But Buffett soon began differentiating his own style from Graham's. In fact, Buffett often became frustrated with Graham's insistence on focusing on "just the numbers" and disregarding management evaluation or other qualitative analysis.Another key subject that the two investment stars disagreed on was the topic of diversification.

    Graham was a staunch advocate of diversification. He believed the best way to assemble a portfolio was to think like an insurance actuary: allocate a relatively equal amount of capital to a large group of stocks with characteristics (such as low prices to book value and earnings) that over time tend to lead to superior investments results. Some stocks might "die", but in aggregate, the insurance bet pays off. Most stocks live (continue or return to profitability) and continue to pay premiums (earnings and dividends).

    Graham of course also used to look for "net-net" stocks, or stocks selling below their liquidation value. But the point of his philosophy was that he knew if you could assemble a basket of these undervalued and unloved stocks, the basket would outperform the market with very little risk of permanent capital loss. There would be individual securities that would lose money, or even go bankrupt, but the benefit of diversification ensured that the portfolio in aggregate would provide superior results. Just like the casino owner wants as many people to play the slots as possible, Graham wanted to invest in as many "net-net" situations he could find. He was exploiting an edge, and by using the multiplicity of transactions principles (i.e. the more transactions, the more predictable the results), he could invest in a low risk strategy that also had above average returns.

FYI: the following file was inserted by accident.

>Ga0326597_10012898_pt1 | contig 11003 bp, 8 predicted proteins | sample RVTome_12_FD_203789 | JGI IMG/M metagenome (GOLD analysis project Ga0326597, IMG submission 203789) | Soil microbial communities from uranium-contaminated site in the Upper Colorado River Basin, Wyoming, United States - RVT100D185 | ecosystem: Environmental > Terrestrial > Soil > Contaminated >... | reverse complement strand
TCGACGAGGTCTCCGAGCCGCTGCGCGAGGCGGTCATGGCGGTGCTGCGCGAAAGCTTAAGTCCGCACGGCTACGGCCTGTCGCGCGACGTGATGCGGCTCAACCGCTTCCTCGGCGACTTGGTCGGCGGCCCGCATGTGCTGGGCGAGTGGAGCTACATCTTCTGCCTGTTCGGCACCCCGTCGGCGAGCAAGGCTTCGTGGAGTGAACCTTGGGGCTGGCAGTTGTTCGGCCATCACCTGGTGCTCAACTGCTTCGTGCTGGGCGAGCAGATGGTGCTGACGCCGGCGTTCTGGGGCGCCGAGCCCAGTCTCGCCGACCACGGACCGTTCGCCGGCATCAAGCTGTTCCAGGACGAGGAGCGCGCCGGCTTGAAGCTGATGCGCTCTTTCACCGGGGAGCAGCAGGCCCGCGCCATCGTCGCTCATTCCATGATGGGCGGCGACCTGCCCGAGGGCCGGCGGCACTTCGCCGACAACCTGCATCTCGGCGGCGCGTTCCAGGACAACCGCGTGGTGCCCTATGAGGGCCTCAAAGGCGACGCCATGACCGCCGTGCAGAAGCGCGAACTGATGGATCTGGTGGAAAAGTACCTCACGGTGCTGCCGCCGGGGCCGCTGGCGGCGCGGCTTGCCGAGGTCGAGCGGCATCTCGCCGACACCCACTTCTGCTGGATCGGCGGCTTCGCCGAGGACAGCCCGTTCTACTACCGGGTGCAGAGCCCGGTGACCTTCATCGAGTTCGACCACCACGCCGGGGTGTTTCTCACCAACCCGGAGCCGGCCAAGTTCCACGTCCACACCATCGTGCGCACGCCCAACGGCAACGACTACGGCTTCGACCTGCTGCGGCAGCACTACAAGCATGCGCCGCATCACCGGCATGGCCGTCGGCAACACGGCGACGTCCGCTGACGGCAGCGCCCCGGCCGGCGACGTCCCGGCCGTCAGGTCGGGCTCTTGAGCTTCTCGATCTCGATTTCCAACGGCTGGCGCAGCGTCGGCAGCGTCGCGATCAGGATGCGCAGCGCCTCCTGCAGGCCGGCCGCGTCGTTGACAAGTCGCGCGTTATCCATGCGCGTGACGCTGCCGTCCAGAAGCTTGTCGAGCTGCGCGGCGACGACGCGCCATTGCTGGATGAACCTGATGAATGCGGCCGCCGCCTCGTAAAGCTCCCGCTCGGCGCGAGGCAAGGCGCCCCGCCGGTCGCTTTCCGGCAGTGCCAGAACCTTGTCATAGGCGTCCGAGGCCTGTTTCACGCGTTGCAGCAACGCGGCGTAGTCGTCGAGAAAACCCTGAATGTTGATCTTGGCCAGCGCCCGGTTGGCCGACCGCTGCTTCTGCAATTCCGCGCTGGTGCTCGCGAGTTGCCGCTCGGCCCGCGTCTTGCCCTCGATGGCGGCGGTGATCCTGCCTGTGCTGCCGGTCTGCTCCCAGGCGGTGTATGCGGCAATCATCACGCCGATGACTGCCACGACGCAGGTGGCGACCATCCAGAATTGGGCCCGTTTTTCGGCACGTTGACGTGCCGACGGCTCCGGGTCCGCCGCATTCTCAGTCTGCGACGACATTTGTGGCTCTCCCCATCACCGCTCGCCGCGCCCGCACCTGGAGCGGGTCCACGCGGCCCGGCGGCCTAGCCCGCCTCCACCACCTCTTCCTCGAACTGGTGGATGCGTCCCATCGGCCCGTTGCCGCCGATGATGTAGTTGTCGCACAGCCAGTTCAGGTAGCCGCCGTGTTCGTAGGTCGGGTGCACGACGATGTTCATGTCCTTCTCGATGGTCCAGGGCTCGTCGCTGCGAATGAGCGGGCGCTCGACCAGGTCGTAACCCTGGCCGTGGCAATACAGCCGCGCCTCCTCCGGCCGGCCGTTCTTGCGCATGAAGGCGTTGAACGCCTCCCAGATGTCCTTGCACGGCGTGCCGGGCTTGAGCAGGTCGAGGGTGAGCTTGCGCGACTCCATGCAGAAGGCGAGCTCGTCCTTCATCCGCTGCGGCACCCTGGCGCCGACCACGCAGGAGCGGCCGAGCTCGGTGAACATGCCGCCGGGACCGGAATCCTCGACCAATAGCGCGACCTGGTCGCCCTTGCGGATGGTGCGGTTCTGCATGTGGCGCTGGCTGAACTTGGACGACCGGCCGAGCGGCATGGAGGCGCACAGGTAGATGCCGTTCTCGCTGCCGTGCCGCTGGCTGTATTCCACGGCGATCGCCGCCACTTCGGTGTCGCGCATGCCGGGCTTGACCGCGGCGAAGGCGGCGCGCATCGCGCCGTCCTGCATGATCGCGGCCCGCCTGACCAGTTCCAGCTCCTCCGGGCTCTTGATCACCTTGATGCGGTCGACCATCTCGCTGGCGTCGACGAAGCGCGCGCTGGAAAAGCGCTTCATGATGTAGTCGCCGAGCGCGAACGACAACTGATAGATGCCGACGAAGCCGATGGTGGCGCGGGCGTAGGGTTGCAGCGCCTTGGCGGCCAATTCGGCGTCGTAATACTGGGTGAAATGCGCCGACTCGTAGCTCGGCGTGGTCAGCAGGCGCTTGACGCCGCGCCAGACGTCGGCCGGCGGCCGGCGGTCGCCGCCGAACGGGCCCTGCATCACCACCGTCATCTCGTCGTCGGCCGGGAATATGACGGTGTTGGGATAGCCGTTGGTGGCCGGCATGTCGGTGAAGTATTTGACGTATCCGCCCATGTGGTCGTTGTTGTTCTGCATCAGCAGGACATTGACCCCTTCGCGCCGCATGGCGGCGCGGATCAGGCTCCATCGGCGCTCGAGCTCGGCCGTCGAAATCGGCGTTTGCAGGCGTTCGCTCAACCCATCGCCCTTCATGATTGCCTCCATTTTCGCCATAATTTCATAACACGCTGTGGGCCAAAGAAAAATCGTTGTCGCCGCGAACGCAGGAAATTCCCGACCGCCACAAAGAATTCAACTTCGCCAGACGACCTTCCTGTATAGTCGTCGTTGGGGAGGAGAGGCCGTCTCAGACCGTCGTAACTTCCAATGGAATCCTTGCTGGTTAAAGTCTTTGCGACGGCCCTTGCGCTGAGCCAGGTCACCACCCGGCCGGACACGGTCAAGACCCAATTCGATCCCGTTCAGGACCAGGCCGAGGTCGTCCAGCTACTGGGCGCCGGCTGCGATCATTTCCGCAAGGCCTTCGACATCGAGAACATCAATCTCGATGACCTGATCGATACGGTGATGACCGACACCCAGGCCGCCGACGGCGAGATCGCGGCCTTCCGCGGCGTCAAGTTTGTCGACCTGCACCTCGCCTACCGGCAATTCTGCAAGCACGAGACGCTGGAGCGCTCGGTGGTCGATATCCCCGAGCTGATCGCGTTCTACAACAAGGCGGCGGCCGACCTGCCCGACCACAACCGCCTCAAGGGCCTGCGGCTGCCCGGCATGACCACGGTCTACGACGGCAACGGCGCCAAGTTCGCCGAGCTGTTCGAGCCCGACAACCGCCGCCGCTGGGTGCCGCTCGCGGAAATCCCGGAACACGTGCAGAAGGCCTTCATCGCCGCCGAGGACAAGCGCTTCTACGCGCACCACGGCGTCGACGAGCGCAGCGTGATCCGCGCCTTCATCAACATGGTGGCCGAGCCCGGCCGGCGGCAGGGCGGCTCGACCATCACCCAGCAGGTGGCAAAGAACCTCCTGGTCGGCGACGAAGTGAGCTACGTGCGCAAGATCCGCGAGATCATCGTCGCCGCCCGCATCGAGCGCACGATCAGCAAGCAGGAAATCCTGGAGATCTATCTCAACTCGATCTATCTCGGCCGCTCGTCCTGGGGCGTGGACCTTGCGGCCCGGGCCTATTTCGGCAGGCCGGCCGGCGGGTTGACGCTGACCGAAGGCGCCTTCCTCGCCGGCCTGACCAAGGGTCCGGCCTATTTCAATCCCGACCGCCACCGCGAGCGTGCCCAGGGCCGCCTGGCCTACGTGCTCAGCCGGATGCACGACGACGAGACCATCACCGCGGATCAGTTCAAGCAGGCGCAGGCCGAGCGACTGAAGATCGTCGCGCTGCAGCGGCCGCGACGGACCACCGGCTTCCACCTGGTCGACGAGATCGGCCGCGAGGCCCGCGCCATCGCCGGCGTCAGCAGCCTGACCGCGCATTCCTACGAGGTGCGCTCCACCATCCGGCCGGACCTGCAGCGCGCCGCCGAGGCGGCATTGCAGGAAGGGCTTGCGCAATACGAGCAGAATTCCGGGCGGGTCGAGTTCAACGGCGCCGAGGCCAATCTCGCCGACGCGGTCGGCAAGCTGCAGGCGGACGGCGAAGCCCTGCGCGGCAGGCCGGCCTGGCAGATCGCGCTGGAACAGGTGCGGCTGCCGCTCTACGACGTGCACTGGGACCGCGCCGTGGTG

So it was just a numbers game for Graham. Find as many undervalued stocks as possible. (Graham also used other strategies such as merger arbitrage and other special situations, but even these other strategies were quantitative in nature).

    Buffett, on the other hand, quickly became interested in analyzing stocks qualitatively. He felt he could gain an edge by doing more in depth research. He visited companies, he talked to management, and he considered the actual prospects of the business. He did this alongside of Graham's techniques of analyzing the balance sheet. He basically believed that using both quantitative and qualitative analysis was better than just using one or the other. Graham thought qualitative analysis was useless and even counterproductive.

    It's a fascinating topic to think about, especially for mere mortals (like most of us), who don't possess the genius that Buffett has in analyzing business. Walter Schloss (a fellow Graham disciple who was great friends with Buffett-and who also produced incredible investment results) said it best about Buffett:

    "Warren is brilliant. There is nobody that has ever been like him, and there never will be anybody like him. We cannot be like him".

    So this isn't to say we can't all learn tremendously from Buffett (we can, and have, learned more from him than anyone else). It also isn't to say we can't emulate aspects of his philosophy and investment ideas. But Schloss is basically just warning the aspiring investor to realize that the skills Buffett has are innate and difficult to copy. Graham's had innate talent as well, but given simple math skills, his investment philosophy is much easier to copy. Schloss basically did just that and made 21% per year for nearly 50 years (wow…).

    Graham, Buffett, and the fortune they made in GEICO